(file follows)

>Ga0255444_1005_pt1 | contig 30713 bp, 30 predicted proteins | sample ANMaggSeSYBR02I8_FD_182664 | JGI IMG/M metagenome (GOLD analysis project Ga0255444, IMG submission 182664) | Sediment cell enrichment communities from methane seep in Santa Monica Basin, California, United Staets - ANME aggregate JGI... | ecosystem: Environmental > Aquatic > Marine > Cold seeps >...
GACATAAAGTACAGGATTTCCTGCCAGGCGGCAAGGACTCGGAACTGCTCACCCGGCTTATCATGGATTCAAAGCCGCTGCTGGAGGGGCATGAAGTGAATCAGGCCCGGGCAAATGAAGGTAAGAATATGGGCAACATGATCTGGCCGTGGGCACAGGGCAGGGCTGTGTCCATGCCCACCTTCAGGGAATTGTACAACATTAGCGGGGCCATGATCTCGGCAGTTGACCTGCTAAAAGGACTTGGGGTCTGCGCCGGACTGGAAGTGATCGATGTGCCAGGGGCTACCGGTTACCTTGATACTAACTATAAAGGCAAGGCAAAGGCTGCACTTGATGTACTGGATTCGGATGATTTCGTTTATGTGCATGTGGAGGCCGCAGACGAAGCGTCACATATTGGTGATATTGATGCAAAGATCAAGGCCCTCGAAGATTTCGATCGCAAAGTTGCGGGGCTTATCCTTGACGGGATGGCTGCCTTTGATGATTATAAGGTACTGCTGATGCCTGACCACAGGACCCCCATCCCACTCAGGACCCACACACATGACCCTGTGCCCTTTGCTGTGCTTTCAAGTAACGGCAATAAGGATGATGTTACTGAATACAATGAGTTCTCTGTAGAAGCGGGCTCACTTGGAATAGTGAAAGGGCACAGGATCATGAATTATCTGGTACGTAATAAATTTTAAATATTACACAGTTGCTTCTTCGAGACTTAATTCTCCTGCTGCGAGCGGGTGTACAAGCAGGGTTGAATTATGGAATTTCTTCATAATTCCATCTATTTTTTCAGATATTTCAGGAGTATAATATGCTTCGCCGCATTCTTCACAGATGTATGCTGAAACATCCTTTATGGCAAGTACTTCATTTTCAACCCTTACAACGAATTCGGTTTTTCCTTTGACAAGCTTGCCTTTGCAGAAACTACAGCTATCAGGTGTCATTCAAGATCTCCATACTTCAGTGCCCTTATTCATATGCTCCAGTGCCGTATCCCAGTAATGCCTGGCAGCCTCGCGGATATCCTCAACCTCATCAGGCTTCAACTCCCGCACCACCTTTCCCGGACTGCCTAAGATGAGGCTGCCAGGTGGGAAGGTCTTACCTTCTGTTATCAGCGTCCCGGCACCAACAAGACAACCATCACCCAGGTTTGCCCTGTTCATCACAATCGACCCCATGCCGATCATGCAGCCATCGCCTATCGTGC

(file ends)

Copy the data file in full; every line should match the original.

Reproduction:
>Ga0255444_1005_pt1 | contig 30713 bp, 30 predicted proteins | sample ANMaggSeSYBR02I8_FD_182664 | JGI IMG/M metagenome (GOLD analysis project Ga0255444, IMG submission 182664) | Sediment cell enrichment communities from methane seep in Santa Monica Basin, California, United Staets - ANME aggregate JGI... | ecosystem: Environmental > Aquatic > Marine > Cold seeps >...
GACATAAAGTACAGGATTTCCTGCCAGGCGGCAAGGACTCGGAACTGCTCACCCGGCTTATCATGGATTCAAAGCCGCTGCTGGAGGGGCATGAAGTGAATCAGGCCCGGGCAAATGAAGGTAAGAATATGGGCAACATGATCTGGCCGTGGGCACAGGGCAGGGCTGTGTCCATGCCCACCTTCAGGGAATTGTACAACATTAGCGGGGCCATGATCTCGGCAGTTGACCTGCTAAAAGGACTTGGGGTCTGCGCCGGACTGGAAGTGATCGATGTGCCAGGGGCTACCGGTTACCTTGATACTAACTATAAAGGCAAGGCAAAGGCTGCACTTGATGTACTGGATTCGGATGATTTCGTTTATGTGCATGTGGAGGCCGCAGACGAAGCGTCACATATTGGTGATATTGATGCAAAGATCAAGGCCCTCGAAGATTTCGATCGCAAAGTTGCGGGGCTTATCCTTGACGGGATGGCTGCCTTTGATGATTATAAGGTACTGCTGATGCCTGACCACAGGACCCCCATCCCACTCAGGACCCACACACATGACCCTGTGCCCTTTGCTGTGCTTTCAAGTAACGGCAATAAGGATGATGTTACTGAATACAATGAGTTCTCTGTAGAAGCGGGCTCACTTGGAATAGTGAAAGGGCACAGGATCATGAATTATCTGGTACGTAATAAATTTTAAATATTACACAGTTGCTTCTTCGAGACTTAATTCTCCTGCTGCGAGCGGGTGTACAAGCAGGGTTGAATTATGGAATTTCTTCATAATTCCATCTATTTTTTCAGATATTTCAGGAGTATAATATGCTTCGCCGCATTCTTCACAGATGTATGCTGAAACATCCTTTATGGCAAGTACTTCATTTTCAACCCTTACAACGAATTCGGTTTTTCCTTTGACAAGCTTGCCTTTGCAGAAACTACAGCTATCAGGTGTCATTCAAGATCTCCATACTTCAGTGCCCTTATTCATATGCTCCAGTGCCGTATCCCAGTAATGCCTGGCAGCCTCGCGGATATCCTCAACCTCATCAGGCTTCAACTCCCGCACCACCTTTCCCGGACTGCCTAAGATGAGGCTGCCAGGTGGGAAGGTCTTACCTTCTGTTATCAGCGTCCCGGCACCAACAAGACAACCATCACCCAGGTTTGCCCTGTTCATCACAATCGACCCCATGCCGATCATGCAGCCATCGCCTATCGTGC